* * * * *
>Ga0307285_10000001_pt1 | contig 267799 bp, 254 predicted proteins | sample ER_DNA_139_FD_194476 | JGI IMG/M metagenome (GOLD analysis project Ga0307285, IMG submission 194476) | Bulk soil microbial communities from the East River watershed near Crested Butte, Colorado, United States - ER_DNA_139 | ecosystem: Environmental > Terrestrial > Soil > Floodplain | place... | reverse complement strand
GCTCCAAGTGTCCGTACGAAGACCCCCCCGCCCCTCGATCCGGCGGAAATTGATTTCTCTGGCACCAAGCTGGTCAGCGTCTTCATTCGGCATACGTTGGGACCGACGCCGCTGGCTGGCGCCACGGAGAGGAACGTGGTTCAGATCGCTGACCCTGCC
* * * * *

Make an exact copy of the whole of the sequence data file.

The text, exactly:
>Ga0307285_10000001_pt1 | contig 267799 bp, 254 predicted proteins | sample ER_DNA_139_FD_194476 | JGI IMG/M metagenome (GOLD analysis project Ga0307285, IMG submission 194476) | Bulk soil microbial communities from the East River watershed near Crested Butte, Colorado, United States - ER_DNA_139 | ecosystem: Environmental > Terrestrial > Soil > Floodplain | place... | reverse complement strand
GCTCCAAGTGTCCGTACGAAGACCCCCCCGCCCCTCGATCCGGCGGAAATTGATTTCTCTGGCACCAAGCTGGTCAGCGTCTTCATTCGGCATACGTTGGGACCGACGCCGCTGGCTGGCGCCACGGAGAGGAACGTGGTTCAGATCGCTGACCCTGCC